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The Art of Wooden Wheel Making

Hoopes Brothers & Darlington were wooden wheel manufacturers in West Chester, Pa. Thanks to reader Phil Neff for referring us to this Smithsonian Institution Film, showing the interesting craft of wooden wheel making, which you will see below, filmed at the wheel maker before they closed in the early 1970s.

With the exception of some of the wagon style wooden hubs seen in the film, the process is quite close to what is involved in making an automobile or truck wheel. The first part of the film takes the process from the log and sawing it, to steaming the wood fellows in an autoclave and the fascinating process of fellow bending and finishing.

The second part starts with making the hubs, it then moves onto assembling the hubs and spokes and next the fellows are installed onto the spokes. The steel fellow band or tire, is then cut to length, formed, welded and installed and compressed to make it tight on the wheel. Take the time to watch both parts as it is quite interesting.

Much of the machinery that you will see in the film is similar to and some of it may possibly be as old as is seen in the 1903 advertisement (above) for the Defiance Machine Works.

Phil Neff had the following to say about the film and company: Here is an interesting film. It’s of Hoopes Bro. & Darlington wheel works. Their plant was two blocks from my shop here in West Chester, PA. They made wheels for many cars in the old days. I went in their abandoned offices in 1976 and found the factory files scattered about the floor. I took a couple folders, but should have rescued more. This film was made shortly before they closed in 1973. 

15 responses to “The Art of Wooden Wheel Making

  1. A fascinating look at a lost craft, David. I love seeing all that belt driven equipment. I can hear them in my mind. The company name is just too sweet, too.

    If you need wooden wheels either restored or replaced for one of your customers, where do you source them these days?

  2. The Smithsonian also did an article featuring the Hoops Bro.&Darlington Company along with many photos of the machinery shown in this video the article was in The Carriage Journal Autimn 1977 Vol 15,No. 2. I was very excited to run across this video as I own the small felloe bending machine with the big gear shown in the Hoops shop the one in which the young man is used as a counterweight .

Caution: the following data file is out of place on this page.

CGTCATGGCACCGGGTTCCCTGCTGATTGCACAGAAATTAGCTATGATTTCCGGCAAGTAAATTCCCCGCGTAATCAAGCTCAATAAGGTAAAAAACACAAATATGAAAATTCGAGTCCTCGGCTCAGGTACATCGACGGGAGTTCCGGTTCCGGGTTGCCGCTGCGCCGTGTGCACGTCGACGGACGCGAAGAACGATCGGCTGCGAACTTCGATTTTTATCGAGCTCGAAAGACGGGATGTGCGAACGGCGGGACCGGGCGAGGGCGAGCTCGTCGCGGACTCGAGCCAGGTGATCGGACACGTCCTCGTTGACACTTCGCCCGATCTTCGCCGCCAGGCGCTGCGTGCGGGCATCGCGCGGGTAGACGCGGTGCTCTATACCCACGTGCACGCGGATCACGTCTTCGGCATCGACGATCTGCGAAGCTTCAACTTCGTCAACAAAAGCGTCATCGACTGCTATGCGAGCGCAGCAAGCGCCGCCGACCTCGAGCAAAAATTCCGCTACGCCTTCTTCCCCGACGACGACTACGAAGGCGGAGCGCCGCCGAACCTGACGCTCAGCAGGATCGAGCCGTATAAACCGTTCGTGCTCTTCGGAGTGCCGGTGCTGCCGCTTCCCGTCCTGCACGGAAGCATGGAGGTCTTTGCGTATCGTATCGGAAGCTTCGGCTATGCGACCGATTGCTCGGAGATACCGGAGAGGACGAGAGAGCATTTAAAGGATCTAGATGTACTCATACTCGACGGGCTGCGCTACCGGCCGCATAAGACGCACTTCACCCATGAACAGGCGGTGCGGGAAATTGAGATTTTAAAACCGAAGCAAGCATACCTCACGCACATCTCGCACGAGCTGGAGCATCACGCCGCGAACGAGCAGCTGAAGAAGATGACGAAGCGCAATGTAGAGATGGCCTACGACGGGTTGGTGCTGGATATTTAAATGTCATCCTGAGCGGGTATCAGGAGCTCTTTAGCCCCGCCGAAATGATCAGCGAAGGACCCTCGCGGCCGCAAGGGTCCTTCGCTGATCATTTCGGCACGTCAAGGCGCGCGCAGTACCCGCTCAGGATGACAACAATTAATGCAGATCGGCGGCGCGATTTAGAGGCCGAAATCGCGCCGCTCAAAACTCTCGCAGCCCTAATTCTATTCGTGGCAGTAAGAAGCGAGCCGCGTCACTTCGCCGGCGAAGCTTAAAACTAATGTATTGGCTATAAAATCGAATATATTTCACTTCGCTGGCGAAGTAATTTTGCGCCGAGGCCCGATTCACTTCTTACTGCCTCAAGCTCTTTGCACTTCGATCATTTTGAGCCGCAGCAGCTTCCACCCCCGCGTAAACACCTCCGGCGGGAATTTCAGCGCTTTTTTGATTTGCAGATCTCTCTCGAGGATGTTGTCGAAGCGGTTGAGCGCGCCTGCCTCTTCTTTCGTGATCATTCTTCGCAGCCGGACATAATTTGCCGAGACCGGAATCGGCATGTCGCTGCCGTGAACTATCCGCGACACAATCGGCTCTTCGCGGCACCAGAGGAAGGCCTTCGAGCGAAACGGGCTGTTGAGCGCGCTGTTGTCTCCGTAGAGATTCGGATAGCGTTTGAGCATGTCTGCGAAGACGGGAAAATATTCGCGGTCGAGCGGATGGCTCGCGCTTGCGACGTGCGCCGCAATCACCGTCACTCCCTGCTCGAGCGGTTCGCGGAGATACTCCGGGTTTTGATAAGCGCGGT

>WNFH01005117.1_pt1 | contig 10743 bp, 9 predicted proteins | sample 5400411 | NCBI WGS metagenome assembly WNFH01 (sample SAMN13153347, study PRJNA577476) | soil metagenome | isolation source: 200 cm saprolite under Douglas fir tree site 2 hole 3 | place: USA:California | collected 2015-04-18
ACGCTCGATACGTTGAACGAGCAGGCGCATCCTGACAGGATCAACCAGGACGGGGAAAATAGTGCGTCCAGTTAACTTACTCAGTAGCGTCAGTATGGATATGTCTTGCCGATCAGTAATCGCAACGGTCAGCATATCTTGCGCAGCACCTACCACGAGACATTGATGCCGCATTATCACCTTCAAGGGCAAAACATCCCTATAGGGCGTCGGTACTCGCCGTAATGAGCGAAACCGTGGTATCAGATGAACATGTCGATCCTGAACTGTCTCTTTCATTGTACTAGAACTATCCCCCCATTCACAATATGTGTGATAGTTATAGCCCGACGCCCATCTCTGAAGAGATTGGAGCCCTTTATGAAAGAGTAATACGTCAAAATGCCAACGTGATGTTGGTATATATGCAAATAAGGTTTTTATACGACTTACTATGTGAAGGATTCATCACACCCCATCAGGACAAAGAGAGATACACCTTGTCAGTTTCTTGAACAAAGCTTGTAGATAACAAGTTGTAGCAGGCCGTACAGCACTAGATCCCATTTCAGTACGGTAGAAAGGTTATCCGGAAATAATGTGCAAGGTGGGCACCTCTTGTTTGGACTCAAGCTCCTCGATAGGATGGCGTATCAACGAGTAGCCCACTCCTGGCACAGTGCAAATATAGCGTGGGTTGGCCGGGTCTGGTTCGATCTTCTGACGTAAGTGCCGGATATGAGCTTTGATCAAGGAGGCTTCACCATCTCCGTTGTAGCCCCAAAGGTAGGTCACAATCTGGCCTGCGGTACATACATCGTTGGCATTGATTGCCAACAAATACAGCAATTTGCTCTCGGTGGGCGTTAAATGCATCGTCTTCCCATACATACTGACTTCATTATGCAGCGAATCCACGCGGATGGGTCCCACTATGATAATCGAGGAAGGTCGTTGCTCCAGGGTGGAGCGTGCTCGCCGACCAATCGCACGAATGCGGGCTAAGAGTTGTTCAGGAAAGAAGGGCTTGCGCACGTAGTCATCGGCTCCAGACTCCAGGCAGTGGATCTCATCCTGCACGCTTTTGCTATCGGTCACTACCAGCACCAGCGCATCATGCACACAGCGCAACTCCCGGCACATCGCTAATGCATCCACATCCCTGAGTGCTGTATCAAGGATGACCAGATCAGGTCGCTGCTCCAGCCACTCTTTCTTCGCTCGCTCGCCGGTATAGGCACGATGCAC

3. Marc, I own and live in a house which Paul Rodebaugh claimed was originally a mill (across from Madryn-Taylors Mill Rd)) on the original Hoopes wheel works site. Are you local to Chester Co?

    • No, sorry I live in Eufaula, Alabama. I hope someday to visit your area. I want to go to the site of the works and also visit Gruber’s as I have a Gleason spoke lathe and would like to spend some time viewing original wheel machinery and learning more about the local history. Thanks , Marc

  4. I worked at Hoopes Darlington part time while going to West Chester State College in 1966. I ran the spoke machine which was a huge belt driven lathe made in the 1800’s. I think it put out 8 spokes at a time. We were paid hourly and I was also paid piece work doing the spoke machine. No use of hearing protection or OCHEA regs in that factory. Was a fascinating place to work at. A long gone piece of Americana.

  5. I was born and raised in West Chester and do remember the spot, so nice to hear and see the History of West Chester and the greater Chester County

  6. We here at the Remington Carriage Museum’s Restoration Shop are endeavoring to preserve the trade skills of this era. To this end, the Shop is looking for wheel making machinery to add to our collection. working or rebuildable machines such as a spoke lathe, morticers and felloe benders suitable for a small shop rather than factory type machines are what we are looking for.

    If anybody has information on available machines, please contact me through the Museum’s website (google Remington Carriage Museum).

    This is a great video. We are fortunate that the Smithsonian had the foresight to make it.

    • I am a descendant of the Hoopes. If you are looking for felloe benders, Hoopes was the only factory in the country that used steam bending. You must make the machine. Other shops sawed their felloes.

      • I am a descendant if the Hooped family too. Elizabeth Hoopes Webb was I think my 14th times Grandmother. Have you seen Daniel and Jane’s house?

  7. What a fascinating look into the past. I am working on my family history and kept seeing the name of this company connected with them in West Chester. When I finally Googled the Hoopes Bros. and Darlington, I was delighted and amazed to find information and the video , knowing that relatives probably worked on some of the same machines. Gives me chills!

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